The full article can be read on the journal Perspectives on Terrorism, Volume X, Issue 6 (December 2016).
A quantitative study of 130 individuals arrested in Spain between June 2013 and August 2016 for terrorist activities related to the Islamic State (IS) shows that the vast majority of them were involved in jihadist activities together with others and not as lone actors. They were typically part of cells, groups or networks (CGN) of varied size and composition. These CGN were more often new, transnational and IS-linked than regenerated, national and only IS-inspired. Detainees who participated in CGN occupied various positions in the centre (or first-tier), in the intermediate circle (or second-tier), and the periphery, depending on their social characteristics and functions. Nearly all of them belonged to jihadist aggregates engaging in radicalisation and recruitment efforts, usually dispatching foreign fighters, raising money and distributing propaganda on behalf of IS. In addition, the majority of these individuals had either travelled to Syria and Iraq, had tried (but failed) to travel, or had the intention of doing so. About one third of the 130 individuals belonged to CGN with operational capabilities and manifested willingness to carry out attacks inside Spain. Our research on the Spanish situation shows that the threat posed by IS is highly networked and organized.
Spain has not been exempt from the unprecedented jihadist mobilization worldwide prompted by the Islamic State (IS) organization, though Spain is not among the Western European countries most affected, neither in absolute terms nor relative to the size of its population.1 Between June 2013, when the first anti-IS (then still anti-ISIL) counterterrorism operation was launched inside Spain, and August 2016, the total number of detainees for IS-related terrorist activities was 130. Until the Summer of 2016, some 190 departed from Spain to join the ranks of IS in both Syria and Iraq as foreign fighters. Six of the latter were arrested upon return–though the actual number of returnees can be estimated as being up to five times larger–and are included in the figure of detainees.
To explore patterns of involvement at the individual level of analysis, we have gathered information and built a database on 130 detainees, in the Elcano Database on Jihadists in Spain (EDBJS). Our sources were the Interior Ministry’s press releases, police reports and publicly accessible court documents at the Audiencia Nacional (National Court) in Madrid, the only jurisdiction in Spain dealing with terrorism offences. Our database has also benefitted from interviews with law enforcement experts and information gathered from systematic searches of media sources indexed in Factiva.2 The body of information assembled was thus treated both quantitatively and qualitatively.3
Most individuals arrested in Spain for IS-related terrorist activities are men (83.8%) aged between 20 and 44 at the time of detention (80.3%), more often than not–56.7%–they were married. 43% are nationals of Spain and 41.4% are Moroccan nationals. Five out of every ten are immigrants and four out of ten are second generation descendants of (mainly) Moroccan immigrants. Some 13.3% are converts. Six out of ten were enrolled in secondary education, twice the number of those who only attended primary school. Three times as many as those detainees with only working class jobs, have been in middle class or lower middle class jobs. 16.7% had no known occupation at the time of detention, and one third had a previous criminal record as ordinary delinquents.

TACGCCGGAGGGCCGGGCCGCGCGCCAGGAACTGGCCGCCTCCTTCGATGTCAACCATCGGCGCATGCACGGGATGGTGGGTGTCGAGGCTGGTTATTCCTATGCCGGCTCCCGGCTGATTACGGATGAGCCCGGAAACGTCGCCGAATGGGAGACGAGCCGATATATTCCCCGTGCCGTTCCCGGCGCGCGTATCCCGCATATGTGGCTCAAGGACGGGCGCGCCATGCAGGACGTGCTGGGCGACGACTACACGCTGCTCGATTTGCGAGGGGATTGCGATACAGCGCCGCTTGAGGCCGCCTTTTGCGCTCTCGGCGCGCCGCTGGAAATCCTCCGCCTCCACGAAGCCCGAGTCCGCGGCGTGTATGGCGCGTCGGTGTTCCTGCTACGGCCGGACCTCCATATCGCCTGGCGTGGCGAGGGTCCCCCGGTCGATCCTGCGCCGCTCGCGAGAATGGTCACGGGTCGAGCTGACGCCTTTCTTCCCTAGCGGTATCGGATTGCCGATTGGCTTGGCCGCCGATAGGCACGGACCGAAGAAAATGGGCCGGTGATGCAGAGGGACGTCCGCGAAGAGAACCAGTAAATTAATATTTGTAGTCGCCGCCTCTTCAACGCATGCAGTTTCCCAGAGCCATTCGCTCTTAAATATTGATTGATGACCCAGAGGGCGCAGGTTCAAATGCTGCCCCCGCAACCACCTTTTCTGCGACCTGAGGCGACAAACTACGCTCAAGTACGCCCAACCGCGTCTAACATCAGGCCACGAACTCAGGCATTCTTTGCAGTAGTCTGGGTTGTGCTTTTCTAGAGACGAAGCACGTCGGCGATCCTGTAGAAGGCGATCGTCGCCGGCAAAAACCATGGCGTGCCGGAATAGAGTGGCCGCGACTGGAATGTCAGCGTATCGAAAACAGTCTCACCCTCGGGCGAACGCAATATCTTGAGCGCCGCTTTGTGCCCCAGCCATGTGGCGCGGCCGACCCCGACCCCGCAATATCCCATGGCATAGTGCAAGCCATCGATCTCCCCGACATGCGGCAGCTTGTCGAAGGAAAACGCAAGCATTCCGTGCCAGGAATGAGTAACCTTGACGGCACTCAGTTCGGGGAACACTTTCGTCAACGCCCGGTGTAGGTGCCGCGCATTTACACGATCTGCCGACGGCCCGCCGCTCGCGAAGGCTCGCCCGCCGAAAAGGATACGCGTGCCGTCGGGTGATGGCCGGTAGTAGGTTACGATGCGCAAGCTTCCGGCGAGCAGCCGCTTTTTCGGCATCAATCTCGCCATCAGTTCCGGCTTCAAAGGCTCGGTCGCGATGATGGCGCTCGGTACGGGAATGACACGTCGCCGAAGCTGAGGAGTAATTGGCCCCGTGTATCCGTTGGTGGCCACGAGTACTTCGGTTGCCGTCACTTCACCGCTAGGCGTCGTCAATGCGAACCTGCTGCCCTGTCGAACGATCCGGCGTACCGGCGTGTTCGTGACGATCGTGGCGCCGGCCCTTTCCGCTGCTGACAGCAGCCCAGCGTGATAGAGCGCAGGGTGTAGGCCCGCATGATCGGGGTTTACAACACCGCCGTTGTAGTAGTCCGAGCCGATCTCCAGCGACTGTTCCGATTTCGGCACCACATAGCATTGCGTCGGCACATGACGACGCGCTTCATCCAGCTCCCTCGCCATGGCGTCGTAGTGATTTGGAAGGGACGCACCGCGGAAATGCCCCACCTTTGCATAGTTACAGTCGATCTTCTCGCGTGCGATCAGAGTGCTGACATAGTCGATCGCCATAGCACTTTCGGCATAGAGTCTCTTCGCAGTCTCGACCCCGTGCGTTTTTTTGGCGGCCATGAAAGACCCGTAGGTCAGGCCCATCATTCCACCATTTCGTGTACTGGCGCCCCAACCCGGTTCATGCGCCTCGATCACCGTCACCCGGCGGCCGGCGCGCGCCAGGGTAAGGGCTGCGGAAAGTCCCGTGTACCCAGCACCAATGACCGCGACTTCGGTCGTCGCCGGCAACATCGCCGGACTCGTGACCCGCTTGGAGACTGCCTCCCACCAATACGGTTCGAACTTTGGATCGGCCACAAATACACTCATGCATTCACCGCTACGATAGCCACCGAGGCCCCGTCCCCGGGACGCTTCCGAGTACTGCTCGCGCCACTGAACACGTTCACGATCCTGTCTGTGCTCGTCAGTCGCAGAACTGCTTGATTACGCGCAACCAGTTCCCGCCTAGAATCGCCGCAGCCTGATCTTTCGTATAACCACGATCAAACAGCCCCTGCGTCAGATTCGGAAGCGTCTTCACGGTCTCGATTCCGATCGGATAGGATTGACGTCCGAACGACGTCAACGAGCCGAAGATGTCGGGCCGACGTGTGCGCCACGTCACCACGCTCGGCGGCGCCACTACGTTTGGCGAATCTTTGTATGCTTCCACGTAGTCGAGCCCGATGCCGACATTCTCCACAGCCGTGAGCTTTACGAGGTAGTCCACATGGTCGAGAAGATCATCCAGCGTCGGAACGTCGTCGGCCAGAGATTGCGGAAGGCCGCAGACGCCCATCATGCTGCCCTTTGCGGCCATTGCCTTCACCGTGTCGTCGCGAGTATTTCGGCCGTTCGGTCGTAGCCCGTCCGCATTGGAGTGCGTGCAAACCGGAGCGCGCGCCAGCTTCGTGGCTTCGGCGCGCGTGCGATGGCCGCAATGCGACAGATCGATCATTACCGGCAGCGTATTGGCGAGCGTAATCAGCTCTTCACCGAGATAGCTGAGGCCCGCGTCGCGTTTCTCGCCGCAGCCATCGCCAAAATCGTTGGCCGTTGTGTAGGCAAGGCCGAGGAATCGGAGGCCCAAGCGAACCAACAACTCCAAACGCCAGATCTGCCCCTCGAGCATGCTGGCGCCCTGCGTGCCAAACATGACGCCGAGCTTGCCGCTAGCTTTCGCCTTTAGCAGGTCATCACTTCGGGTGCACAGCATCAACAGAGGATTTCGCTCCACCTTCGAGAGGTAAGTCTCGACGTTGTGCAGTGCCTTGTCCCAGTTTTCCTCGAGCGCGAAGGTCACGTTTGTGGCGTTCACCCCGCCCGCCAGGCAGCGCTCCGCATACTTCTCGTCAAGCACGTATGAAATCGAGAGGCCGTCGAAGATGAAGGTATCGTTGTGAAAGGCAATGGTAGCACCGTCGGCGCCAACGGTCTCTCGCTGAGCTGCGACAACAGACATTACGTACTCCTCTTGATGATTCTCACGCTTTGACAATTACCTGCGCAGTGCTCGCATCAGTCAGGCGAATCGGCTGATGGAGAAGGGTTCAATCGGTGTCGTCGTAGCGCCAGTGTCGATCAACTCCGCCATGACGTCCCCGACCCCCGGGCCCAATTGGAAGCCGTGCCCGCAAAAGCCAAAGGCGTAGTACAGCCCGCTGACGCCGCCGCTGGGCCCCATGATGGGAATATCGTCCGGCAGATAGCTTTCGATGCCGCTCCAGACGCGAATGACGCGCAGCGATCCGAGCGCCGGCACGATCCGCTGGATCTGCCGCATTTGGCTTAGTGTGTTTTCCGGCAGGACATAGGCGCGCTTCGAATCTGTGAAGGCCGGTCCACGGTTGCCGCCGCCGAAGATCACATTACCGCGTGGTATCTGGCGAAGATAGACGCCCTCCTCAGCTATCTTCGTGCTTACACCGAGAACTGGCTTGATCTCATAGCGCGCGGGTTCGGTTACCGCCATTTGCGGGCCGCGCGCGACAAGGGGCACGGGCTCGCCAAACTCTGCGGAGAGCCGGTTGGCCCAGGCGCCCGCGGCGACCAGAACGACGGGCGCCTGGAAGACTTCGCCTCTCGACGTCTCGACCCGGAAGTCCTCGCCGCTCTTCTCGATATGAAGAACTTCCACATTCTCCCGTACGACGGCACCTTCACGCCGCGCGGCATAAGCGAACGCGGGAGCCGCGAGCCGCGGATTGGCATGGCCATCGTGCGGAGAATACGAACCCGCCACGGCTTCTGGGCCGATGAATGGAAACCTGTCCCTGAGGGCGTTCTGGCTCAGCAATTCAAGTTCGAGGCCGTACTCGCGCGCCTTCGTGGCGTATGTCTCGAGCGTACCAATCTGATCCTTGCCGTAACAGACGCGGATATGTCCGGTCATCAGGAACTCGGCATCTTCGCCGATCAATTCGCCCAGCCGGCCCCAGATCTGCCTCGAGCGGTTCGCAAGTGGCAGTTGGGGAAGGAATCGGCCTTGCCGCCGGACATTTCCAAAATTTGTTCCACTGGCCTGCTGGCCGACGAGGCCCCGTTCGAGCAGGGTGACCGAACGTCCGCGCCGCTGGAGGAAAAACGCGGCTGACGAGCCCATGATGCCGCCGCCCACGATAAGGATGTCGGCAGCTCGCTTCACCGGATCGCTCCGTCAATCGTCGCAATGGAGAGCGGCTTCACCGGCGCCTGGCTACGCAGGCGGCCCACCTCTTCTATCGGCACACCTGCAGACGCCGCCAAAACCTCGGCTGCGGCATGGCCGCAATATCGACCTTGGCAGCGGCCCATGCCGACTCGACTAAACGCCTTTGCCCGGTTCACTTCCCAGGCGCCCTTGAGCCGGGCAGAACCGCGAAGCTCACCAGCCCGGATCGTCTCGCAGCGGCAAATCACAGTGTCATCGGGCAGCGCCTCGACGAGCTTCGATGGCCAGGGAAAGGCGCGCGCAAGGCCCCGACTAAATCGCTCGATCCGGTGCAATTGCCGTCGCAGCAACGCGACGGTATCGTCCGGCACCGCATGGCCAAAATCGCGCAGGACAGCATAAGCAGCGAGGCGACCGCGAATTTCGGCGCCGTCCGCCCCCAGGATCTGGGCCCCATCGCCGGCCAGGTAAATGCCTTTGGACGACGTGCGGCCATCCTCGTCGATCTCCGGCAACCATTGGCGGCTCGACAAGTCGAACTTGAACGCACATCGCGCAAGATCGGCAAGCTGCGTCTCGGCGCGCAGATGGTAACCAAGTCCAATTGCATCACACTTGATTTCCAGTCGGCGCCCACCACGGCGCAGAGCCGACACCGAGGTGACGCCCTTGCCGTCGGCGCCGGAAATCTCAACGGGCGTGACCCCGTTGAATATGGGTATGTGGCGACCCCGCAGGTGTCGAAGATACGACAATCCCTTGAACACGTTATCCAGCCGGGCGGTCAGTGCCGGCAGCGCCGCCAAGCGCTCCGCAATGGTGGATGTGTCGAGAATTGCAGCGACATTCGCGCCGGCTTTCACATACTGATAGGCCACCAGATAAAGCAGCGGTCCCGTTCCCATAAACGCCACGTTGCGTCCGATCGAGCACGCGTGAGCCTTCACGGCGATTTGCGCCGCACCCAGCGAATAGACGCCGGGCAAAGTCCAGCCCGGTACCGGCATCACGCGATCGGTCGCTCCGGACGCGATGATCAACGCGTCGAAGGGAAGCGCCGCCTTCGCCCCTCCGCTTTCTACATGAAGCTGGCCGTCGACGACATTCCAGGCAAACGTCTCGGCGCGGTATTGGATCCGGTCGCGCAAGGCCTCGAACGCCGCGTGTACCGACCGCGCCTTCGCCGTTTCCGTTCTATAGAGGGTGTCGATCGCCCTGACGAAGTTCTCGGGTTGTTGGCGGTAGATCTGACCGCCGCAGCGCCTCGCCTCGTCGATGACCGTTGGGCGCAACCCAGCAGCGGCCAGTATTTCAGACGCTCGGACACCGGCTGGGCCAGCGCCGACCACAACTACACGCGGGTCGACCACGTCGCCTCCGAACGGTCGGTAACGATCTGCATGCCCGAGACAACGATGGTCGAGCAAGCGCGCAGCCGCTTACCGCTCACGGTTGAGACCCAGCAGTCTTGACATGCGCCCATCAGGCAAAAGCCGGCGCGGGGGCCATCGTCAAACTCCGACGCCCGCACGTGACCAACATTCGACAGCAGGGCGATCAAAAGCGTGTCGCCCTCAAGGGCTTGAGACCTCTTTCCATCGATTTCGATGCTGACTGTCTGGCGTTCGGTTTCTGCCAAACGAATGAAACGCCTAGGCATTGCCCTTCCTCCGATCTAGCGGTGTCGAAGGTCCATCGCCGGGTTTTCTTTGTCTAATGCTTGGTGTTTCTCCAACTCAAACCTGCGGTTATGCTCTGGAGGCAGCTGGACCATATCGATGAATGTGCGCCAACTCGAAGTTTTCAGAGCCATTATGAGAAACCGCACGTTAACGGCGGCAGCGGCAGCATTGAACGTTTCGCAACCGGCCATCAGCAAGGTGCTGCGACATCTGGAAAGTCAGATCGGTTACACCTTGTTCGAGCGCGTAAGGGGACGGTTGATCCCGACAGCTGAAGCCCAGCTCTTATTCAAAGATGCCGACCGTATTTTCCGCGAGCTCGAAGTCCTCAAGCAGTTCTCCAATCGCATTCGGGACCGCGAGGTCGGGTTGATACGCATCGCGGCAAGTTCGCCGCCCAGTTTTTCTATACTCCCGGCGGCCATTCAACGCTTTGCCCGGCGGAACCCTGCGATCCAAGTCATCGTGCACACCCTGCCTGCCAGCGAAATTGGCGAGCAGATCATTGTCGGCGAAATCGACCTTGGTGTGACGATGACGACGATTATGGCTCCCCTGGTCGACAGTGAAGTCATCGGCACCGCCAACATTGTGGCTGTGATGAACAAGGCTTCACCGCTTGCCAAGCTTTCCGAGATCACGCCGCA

In Spain, just like elsewhere, different patterns of becoming involved in IS-related activities can be observed; this affects the range of expressions a terrorist threat may eventually adopt. In this sense, becoming involved as an individual acting alone is not the same as becoming involved with others as part of cells, groups and networks (CGN).4 In this article we will explore how exactly the 130 individuals arrested in Spain for IS-related terrorist offences became involved. We also look at the position they occupied inside the CGN most of them belonged to. We will explore the nature, size, composition, scope and functions of the CGN these detainees joined. Finally, we will also look how many of them were willing to become foreign fighters or to carry out attacks in Spain, the two options being not mutually exclusive. […]
Researcher in the Program on Global Terrorism at Elcano Royal Institute | @carolagc13
Senior Analyst on International Terrorism at Elcano Royal Institute and Global Fellow at the Wilson Center | @F_Reinares
1 See, on this issue, Fernando Reinares, “How to Counter Jihadist Appeal among Western European Muslims”, Washington, DC: Woodrow Wilson Center, Wilson Brief, December 2015.
2 Factiva, a Dow Jones product, is a database drawing upon approximately 25,000 sources of information emanating from more than 200 countries in 28 languages.
3 Here we wish to acknowledge the outstanding help on both data collection and database maintenance provided by Álvaro Vicente, Research Assistant of the Program on Global Terrorism at Elcano Royal Institute.
4 It is not always easy to distinguish between cells, groups and networks. As we understand it for the purpose of this article, cells are smaller and tend to exhibit a greater degree of internal hierarchy and cohesiveness. Groups tend to be larger but have more blurred contours and are usually also a less formalized. Networks are more complex and overlapping aggregates, where individuals may also belong to other cells or groups.
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